Sunset was at 20:38, approximately 4 minutes prior to the event, the end of civil twilight was 21:13. According to NTSB Meteorological staff, the sun would have been at an azimuth of about 304 degrees true and about 1 degree below the horizon at the time of the incident.


Rapid City Regional Airport (RAP)

Rapid City Regional Airport was located 8 miles southeast of Rapid City, South Dakota, had a field elevation of 3,204 feet msl, and was located at a latitude/longitude of N44°02.7'/W103°03.4'. The airport was serviced by an FAA Air Traffic Control Tower that was in operation from 0600 to 2200 local time. The tower was in operation at the time of the incident. Radar services to DAL2845 were provided by Ellsworth Approach Control, located at the Ellsworth Air Force Base. RAP runway 14/32 was 8,701 feet long and 150 feet wide, the surface was concrete and grooved. Runway 14 was equipped with high intensity runway lights (HIRL) and runway end identifier lights (REIL). Runways 14 and 32 were equipped with a 4-light precision approach path indicator (PAPI) on the left side of the runway with a 3.00-degree glide path angle.

Runway 14 was serviced by an RNAV and a VOR approach.

Ellsworth Air Force Base (RCA)

Ellsworth Air Force Base was located 5 miles northeast of Rapid City, South Dakota, had a field elevation of 3,276 feet msl, and was located at a latitude/longitude of N44°08.7'/W103°06.2'. The airport was serviced by a US Air Force Air Traffic Control Tower that was in operation on the day of the incident from 0800 to 2100 local time. The airport was also equipped with a military airport beacon, which operated from sunset to sunrise. RCA had a single runway designated as 13/31. Runway 13/31 was 13,497 feet long and 300 feet wide, the surface was concrete and grooved. Both runways had a 4-light PAPI located on the left side of the runway with a 3.00-degree glide path angle, HIRL, Approach Light System with Sequenced Flashing Lights (ALSF-1), and REIL.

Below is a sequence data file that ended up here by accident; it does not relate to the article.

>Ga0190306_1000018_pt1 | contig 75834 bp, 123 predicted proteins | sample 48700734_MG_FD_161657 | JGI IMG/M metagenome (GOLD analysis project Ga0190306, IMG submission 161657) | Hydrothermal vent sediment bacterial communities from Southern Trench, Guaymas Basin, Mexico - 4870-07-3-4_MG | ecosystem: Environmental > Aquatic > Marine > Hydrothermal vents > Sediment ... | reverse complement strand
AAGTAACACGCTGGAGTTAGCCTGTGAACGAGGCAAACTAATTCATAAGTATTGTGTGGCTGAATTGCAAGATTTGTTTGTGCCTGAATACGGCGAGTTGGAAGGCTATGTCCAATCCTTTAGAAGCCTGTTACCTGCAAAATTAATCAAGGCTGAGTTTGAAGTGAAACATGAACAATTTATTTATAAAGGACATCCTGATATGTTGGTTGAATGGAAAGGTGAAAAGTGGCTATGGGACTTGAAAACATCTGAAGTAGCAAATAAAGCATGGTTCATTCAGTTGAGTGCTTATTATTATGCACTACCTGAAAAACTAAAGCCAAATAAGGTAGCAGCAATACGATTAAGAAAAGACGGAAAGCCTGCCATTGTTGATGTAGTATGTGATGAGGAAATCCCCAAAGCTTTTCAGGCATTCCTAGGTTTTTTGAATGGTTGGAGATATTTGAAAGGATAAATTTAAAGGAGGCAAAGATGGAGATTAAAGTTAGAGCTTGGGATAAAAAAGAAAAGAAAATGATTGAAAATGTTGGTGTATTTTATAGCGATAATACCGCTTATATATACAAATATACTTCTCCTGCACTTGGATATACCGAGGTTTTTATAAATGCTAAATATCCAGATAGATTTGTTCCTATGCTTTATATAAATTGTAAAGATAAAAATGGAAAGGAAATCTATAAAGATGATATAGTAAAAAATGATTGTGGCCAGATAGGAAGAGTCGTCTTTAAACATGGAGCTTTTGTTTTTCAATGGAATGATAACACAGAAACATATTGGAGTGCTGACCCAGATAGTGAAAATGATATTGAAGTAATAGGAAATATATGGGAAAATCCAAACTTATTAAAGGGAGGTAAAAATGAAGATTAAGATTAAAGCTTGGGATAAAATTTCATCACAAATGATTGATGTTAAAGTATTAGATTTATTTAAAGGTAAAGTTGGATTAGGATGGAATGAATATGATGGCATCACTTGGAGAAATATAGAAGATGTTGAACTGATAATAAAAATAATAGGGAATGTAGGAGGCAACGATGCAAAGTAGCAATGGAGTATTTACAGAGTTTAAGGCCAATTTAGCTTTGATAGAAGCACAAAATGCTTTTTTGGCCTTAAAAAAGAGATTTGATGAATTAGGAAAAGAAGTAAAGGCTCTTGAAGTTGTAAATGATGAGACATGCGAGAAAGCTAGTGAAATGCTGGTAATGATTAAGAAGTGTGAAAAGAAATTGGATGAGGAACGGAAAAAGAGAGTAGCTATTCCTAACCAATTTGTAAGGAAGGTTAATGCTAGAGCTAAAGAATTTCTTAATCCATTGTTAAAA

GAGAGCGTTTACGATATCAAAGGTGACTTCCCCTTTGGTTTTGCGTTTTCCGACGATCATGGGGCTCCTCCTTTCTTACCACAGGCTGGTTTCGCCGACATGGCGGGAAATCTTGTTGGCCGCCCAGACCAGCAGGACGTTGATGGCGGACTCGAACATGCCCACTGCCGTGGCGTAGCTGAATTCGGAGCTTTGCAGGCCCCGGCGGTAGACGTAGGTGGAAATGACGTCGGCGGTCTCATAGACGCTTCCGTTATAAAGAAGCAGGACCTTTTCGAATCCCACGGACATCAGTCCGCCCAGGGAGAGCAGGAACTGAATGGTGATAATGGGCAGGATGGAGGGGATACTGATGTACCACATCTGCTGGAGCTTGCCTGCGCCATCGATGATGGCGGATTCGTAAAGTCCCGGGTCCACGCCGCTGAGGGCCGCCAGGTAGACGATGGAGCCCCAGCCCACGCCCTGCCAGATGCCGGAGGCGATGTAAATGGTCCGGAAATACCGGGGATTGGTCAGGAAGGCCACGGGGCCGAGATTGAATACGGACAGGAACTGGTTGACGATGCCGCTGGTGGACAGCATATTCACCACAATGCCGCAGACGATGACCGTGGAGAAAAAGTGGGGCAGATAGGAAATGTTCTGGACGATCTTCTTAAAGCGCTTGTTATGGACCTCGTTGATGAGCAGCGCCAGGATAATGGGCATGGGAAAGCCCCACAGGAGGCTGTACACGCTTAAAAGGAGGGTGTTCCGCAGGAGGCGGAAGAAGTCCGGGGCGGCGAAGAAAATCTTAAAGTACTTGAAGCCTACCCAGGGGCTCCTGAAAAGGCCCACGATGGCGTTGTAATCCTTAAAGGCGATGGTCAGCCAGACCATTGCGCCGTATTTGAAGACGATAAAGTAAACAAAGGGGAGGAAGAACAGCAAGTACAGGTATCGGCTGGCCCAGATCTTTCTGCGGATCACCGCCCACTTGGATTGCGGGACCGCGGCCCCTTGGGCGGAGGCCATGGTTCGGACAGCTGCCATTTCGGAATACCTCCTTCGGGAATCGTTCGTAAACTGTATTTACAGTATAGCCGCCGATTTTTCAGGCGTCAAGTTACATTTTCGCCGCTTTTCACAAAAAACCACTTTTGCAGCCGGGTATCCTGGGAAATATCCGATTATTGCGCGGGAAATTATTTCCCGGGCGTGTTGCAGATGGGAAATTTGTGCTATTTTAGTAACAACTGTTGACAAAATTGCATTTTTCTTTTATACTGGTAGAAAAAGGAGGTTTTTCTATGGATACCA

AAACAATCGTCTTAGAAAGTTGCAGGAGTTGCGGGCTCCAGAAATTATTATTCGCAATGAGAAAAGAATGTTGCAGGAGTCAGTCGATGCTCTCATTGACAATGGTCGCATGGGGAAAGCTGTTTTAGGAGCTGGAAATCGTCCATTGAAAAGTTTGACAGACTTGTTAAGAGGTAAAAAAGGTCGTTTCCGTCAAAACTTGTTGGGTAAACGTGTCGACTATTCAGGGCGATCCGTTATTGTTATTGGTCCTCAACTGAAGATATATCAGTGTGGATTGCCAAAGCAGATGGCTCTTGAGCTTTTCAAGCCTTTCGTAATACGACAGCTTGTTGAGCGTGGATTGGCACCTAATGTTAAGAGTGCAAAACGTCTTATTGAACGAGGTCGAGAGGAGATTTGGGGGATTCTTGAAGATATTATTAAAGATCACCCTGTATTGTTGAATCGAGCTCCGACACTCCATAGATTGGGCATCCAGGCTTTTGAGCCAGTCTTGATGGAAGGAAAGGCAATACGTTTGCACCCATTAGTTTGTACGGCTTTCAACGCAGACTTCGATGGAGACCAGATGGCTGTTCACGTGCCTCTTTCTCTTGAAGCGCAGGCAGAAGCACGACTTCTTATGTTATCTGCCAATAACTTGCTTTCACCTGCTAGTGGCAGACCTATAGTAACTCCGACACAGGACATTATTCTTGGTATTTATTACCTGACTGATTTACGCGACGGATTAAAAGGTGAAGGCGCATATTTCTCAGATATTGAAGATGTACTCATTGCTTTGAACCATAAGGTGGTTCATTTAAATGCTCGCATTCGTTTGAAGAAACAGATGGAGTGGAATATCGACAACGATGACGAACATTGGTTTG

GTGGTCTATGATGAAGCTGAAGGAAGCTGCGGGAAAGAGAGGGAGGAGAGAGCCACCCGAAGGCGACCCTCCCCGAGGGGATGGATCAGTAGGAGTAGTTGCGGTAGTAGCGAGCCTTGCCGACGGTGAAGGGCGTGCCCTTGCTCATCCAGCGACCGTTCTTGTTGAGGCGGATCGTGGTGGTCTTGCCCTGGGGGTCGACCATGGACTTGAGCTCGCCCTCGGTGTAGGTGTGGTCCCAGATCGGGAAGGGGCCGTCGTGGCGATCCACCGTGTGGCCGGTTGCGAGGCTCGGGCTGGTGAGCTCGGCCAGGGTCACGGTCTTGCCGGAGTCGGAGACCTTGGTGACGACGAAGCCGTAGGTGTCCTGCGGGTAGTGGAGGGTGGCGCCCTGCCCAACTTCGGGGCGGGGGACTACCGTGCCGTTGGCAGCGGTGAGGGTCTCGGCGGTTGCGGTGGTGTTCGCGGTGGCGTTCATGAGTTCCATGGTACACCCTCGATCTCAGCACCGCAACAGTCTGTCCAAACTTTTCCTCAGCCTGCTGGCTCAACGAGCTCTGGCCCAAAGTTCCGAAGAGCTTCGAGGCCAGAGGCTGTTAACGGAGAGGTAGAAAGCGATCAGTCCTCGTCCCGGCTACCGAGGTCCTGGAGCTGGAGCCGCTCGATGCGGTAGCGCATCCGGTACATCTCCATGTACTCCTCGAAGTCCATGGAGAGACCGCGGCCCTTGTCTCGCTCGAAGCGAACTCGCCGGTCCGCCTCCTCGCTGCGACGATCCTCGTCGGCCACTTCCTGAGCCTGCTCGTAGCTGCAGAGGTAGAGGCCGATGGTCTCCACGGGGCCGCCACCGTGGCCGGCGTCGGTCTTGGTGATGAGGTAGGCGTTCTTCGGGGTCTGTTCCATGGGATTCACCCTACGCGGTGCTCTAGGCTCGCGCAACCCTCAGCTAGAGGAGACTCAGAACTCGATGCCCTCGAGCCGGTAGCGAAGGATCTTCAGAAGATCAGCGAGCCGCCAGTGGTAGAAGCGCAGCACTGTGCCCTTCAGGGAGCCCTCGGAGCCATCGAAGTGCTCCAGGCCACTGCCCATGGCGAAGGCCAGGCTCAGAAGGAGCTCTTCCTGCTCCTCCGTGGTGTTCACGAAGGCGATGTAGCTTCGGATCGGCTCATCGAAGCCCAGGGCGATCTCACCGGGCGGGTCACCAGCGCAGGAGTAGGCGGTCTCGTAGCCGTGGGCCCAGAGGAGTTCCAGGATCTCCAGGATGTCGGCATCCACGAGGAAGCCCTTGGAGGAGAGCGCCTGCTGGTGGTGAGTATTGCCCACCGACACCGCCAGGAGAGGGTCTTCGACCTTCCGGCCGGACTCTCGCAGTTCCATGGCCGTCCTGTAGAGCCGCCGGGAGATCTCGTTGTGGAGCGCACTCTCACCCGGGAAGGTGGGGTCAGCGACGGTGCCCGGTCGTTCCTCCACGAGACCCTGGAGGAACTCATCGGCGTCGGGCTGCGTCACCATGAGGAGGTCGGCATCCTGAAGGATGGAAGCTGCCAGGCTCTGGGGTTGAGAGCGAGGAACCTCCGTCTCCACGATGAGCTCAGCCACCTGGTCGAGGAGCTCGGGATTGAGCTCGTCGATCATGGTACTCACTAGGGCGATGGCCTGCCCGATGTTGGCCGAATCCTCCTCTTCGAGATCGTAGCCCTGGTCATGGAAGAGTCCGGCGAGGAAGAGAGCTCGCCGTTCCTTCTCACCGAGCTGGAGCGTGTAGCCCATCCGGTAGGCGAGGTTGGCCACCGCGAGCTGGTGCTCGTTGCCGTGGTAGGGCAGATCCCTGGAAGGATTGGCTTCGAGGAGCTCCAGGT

Each runway was served by an ILS approach.

Delta Air Lines' Operational Specific 10-7 and 10-7a Pages

Delta Air Lines provided Delta pilots with operational specific information on airports that are served by Delta Air Lines. The information is provided as a 10-7 page, also known at Delta as the "green page," within the Jeppesen Chart structure. The information provided by the 10-7 charts includes operation frequency, gate number information at the specific airport, airport specific procedures for departures and arrivals, general information, and Special Notes. The 10-7 page for KRAP provided within the special notes section the following information: "Ellsworth AFB lies northwest of RAP on final approach for runway 14. These airports have similar runway alignment and can be mistaken for one another."


The cockpit voice recorder (CVR), an Allied Signal 980-6022-001, serial number 0777 was a solid-state CVR that recorded 2 hours of digital cockpit audio. The recorder was received with no heat or structural damage and the audio information was extracted from the recorder normally, without difficulty. The quality of the audio was characterized as good to excellent. A CVR group was convened and created a transcript. Timing on the transcript was established by correlating the CVR events to common events on the flight data recorder (FDR).